In 1978, Northeast Louisiana University invited a representative of the Shah of Iran to speak on the campus. Iranian students and their friends enrolled in USA universities were not pleased and planned to prevent the talk at NLU. After they began recruiting students to come to NLU to protest, we learned about their plan.

I discussed the matter with NLU officials and we decided that we would not let off-campus students disrupt the speaker. I met with local law enforcement officials from Monroe, West Monroe and Ouachita Parish. asking them to help NLU develop a plan for the situation.

When the time arrived, students attempted to interrupt the speaker. They were twice told not to interrupt by Dean of Students, Tom Murphy. On the third interruption, we asked law enforcement to clear Brown Auditorium.

When the smoke cleared, there were about 70 demonstrators in local jails. The protesters refused to give their names, so they were booked as John Does. After about two weeks, a local Muslim doctor paid a fine for each of them and they were released after signing a commitment not to return to NLU.

This was the biggest story NLU ever had in the news media in Europe and the Middle East.

I rest my case.

IRS Files Claim on Monroe City School Board Prez

01/19/2017

MCSB president owes $101,000 in unpaid taxes

By Zach Parker zach@ouachitacitizen.com

The Internal Revenue Service filed a tax lien against Monroe City School Board President Rodney McFarland last month for some $101,000 in unpaid taxes, according to court documents obtained by The Ouachita Citizen.

The lien, prepared and signed by the IRS on Dec. 13, 2016, was filed at the Ouachita Parish Clerk of Court’s office.

The federal tax lien notice details six unpaid balances on 1040 taxes totaling $101,708.11. The unpaid balances were assessed on tax periods from December 2010 to December 2015. Each of the 2010, 2011, 2012, 2013 and 2014 tax periods recorded unpaid balances of some $16,000 to some $22,000.

Previously, McFarland received a notice of tax lien from the state Department of Revenue for $42,612.74 in unpaid sales taxes in February 2015, as first reported by The Ouachita Citizen. He also received a notice of tax lien for $71,468.48 in unpaid corporate and sales taxes in April 2010 from the state.

Sixth Street Bar to Remain Closed, 2nd Circuit Rules

01/13/2017

The Sixth Street Bar, an establishment that had its liquor license revoked by the Monroe City Council in December, 2015, will remain closed, the Louisiana Court of Appeals, Second Circuit ruled this morning.

Point Proven, LLC, the operator of the bar had sued in Fourth Judicial District Court to overturn the council’s action, but Judge Alvin Sharp ruled that the council had the authority to do what it did. Point Proven appealed.

Chief Judge Henry Brown, on behalf of a three judge panel, wrote:

The commissioner found plaintiff guilty of two separate violations of selling alcoholic beverages to underage persons. Accordingly, we find that the trial court was not manifestly erroneous in upholding the decision of the City to deny Point Proven’s liquor permit.

The ruling of the trial court is affirmed. Costs of this appeal are assessed against plaintiff, Point Proven, LLC.

See here the complete opinion.

Lawsuits @ I-20 Board

12/29/2016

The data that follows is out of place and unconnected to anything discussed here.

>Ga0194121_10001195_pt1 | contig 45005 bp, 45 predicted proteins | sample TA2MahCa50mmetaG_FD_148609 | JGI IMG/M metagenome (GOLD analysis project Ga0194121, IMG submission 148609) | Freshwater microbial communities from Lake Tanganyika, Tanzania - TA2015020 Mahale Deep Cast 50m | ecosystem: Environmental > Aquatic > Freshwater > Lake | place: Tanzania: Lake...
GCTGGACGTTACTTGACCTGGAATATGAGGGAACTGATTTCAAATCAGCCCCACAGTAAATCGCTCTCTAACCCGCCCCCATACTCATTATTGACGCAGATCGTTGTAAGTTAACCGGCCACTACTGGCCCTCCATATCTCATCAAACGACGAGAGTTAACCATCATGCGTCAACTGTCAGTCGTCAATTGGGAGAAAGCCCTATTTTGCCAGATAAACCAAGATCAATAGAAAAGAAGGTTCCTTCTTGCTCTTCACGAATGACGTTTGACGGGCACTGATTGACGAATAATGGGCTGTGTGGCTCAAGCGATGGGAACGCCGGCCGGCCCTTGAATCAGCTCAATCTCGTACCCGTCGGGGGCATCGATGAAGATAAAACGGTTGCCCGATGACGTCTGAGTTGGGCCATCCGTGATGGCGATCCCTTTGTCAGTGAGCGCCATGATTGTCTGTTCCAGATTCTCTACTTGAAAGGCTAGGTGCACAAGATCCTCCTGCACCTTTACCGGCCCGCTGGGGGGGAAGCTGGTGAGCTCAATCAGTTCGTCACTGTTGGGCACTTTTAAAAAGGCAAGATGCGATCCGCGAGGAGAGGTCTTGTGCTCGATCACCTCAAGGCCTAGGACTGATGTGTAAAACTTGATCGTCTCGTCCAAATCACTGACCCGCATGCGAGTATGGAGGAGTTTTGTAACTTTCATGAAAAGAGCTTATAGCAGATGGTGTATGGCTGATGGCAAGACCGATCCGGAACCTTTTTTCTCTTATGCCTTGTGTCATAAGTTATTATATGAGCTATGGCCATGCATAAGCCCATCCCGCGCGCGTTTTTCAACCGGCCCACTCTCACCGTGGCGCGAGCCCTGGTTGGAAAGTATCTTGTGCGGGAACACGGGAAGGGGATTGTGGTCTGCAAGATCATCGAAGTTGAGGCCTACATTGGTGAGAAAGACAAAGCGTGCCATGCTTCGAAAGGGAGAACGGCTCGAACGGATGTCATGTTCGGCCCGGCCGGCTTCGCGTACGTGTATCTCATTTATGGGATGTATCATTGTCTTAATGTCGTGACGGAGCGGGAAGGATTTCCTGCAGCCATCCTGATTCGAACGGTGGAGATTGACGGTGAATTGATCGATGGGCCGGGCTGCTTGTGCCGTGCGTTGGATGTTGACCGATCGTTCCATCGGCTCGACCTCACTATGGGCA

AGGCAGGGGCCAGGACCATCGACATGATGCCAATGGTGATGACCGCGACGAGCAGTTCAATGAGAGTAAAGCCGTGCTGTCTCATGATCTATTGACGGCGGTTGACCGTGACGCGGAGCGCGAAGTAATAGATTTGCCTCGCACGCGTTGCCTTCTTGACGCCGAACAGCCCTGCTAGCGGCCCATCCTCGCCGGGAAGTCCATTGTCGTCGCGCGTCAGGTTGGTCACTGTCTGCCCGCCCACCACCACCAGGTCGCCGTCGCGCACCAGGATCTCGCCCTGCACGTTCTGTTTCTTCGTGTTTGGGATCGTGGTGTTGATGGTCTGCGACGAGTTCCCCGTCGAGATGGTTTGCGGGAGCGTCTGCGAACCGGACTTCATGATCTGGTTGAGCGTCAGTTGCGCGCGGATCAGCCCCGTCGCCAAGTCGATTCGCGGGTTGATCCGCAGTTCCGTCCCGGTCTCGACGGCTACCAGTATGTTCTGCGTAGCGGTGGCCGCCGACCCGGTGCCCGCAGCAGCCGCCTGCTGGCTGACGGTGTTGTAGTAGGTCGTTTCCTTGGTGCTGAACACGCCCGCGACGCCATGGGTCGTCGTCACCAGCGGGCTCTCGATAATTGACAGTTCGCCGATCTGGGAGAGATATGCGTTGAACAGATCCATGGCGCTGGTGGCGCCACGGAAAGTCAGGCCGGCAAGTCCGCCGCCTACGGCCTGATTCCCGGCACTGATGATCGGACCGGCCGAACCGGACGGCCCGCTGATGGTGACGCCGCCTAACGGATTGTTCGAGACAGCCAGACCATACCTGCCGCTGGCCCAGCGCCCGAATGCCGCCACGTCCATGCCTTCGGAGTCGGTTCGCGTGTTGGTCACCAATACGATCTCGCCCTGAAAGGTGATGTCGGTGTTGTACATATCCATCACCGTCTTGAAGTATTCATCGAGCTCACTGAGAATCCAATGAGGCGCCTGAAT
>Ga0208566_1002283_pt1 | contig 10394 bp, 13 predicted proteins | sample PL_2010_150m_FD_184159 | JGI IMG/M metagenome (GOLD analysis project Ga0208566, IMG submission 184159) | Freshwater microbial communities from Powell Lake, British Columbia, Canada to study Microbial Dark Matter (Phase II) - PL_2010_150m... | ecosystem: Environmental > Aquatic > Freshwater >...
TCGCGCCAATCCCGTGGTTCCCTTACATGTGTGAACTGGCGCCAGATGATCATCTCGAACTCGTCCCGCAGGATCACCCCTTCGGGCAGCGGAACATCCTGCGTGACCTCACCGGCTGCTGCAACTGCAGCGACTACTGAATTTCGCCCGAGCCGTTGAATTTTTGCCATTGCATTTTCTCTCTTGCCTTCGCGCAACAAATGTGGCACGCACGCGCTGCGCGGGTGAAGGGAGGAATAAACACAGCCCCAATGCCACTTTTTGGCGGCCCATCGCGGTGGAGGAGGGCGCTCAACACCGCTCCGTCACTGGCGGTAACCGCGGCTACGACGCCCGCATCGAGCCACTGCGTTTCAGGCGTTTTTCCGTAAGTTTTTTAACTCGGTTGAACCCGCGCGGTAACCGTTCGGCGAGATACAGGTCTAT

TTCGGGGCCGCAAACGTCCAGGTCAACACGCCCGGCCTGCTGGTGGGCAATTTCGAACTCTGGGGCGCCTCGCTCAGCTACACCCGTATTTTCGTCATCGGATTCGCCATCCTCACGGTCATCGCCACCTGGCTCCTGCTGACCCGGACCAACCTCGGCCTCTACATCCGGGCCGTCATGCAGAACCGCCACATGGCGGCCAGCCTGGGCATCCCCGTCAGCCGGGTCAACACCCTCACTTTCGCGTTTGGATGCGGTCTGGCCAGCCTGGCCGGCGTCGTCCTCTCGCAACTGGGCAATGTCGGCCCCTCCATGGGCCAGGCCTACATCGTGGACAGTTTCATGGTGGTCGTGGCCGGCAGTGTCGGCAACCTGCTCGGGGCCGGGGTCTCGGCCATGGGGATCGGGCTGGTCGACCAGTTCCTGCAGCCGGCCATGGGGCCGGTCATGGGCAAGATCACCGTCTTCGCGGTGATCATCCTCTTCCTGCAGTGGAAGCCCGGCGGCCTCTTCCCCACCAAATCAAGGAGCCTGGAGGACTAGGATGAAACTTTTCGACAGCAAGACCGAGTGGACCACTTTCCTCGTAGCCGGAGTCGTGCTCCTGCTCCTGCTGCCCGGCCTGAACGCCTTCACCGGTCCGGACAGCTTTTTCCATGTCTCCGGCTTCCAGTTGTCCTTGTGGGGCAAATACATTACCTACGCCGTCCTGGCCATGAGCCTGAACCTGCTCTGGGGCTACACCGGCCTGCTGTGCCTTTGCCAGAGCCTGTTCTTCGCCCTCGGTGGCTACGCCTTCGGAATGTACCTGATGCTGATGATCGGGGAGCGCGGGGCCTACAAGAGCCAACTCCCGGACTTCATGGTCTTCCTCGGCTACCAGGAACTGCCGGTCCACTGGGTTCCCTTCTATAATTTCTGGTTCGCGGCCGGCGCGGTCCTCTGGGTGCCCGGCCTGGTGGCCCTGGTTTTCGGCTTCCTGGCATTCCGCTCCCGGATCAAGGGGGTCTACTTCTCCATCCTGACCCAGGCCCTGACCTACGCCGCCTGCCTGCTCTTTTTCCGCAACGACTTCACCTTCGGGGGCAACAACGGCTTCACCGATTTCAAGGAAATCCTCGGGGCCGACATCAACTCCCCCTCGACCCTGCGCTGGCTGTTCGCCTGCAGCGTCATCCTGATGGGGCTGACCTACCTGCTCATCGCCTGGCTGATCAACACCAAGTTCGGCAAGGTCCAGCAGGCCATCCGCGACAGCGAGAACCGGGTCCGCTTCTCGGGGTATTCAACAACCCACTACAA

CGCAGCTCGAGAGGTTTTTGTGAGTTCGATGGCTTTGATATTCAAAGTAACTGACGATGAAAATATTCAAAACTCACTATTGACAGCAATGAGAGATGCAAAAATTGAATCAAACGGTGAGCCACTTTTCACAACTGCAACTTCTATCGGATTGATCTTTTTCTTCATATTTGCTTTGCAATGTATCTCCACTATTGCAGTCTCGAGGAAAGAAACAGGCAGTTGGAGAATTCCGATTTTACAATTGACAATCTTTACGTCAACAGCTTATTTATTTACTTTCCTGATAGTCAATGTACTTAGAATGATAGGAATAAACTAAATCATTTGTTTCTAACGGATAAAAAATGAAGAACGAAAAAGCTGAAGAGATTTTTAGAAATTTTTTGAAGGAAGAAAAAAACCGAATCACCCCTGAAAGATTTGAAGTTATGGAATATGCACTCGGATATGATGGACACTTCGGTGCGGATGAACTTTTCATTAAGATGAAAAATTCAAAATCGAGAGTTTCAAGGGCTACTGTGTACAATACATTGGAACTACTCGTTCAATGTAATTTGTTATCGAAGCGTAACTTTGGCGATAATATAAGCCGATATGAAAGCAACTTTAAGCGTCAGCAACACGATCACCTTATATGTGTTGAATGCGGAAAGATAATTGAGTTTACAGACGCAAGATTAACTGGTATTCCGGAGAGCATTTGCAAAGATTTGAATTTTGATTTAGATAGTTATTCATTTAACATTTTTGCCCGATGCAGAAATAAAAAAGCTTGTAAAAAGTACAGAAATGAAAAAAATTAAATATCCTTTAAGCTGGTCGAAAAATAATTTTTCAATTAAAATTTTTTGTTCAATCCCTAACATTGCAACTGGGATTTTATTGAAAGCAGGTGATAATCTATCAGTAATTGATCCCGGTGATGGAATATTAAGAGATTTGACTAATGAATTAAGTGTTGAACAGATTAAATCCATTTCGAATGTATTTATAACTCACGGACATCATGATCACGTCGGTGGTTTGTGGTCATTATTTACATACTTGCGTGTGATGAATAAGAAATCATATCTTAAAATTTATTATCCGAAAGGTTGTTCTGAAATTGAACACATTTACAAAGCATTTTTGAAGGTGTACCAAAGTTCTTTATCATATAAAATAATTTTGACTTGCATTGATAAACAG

Denmon denies responsibility for bridge failure

By Zach Parker zach@ouachitacitizen.com

A legal dispute between Interstate 20 Economic Development Corp.’s governing board and Denmon Engineering over a collapsing bridge could be headed to trial though the I-20 board’s president indicated previously that the matter would be settled amicably.

The I-20 board sued Denmon in Fourth Judicial District Court in Monroe, claiming the Monroe engineering firm provided “flawed” engineering plans that led to the closure of a bridge on a frontage road south of I-20. A geological survey commissioned by the I-20 board revealed the bridge was collapsing as a result of Denmon’s “flawed engineering.”

Denmon denied any responsibility for the bridge’s failure, according to a Nov. 17 answer to the I-20 board’s lawsuit. The I-20 board’s lawsuit sought damages and alleged breach of contract.

Monroe Mayor Jamie Mayo, who serves as a member of the I-20 board, has collected thousands of dollars in campaign contributions from Denmon and its officers.

Nanci Summersgill is representing the I-20 board. Summersgill, who handles legal work for the city of Monroe, most recently represented the I-20 board in a lawsuit filed by Amethyst Construction Inc. on Oct. 5. In that lawsuit, Amethyst claimed the I-20 board had failed to pay the contractor some $1.1 million for work on a project widening Nutland Road.

A Nov. 17 document filed in that civil proceeding shows Summersgill worked with Amethyst’s attorneys to dismiss the case with prejudice after reaching a settlement where the I-20 board paid all court costs.

Trump Elector Kay Katz to Stand Firm

11/17/2016

‘Dump Trump’: Kay Katz bombarded with requests to abandon her electoral vote for Trump

By Zach Parker zach@ouachitacitizen.com

Kay Katz, one of Louisiana’s eight Republican presidential electors, is weathering a deluge of requests by email and telephone asking her to renege on her pledge to vote for President-elect Donald Trump.

“I have cleared 250 emails just today,” said Katz during an interview with The Ouachita Citizen Thursday afternoon.

Katz, who is president of the Ouachita Parish Women’s Republican Club, was selected as a presidential elector by the state Republican Party earlier this year. She’ll join the state’s other seven presidential electors at the state Capitol on Dec. 19 to cast her vote, which was pledged to Trump as the Republican Party’s presidential nominee.

Katz said changing her vote is not an option for her. Members of the Electoral College who do not vote for their party’s specified candidate are referred to as “faithless electors.”

“I would never break my word,” she continued. “I was elected by the state party to represent my candidate, who was upheld by the people. If you become faithless and turn away, you truly are faithless.

One of the callers pleading with Katz to change her vote identified herself as a New Orleans native who later moved to California.

“She told me she and her friends used to leave New Orleans and come to Monroe to eat boudain,” said Katz. “I told her, ‘You need to go over your talking points. We can’t even spell boudain up here.’”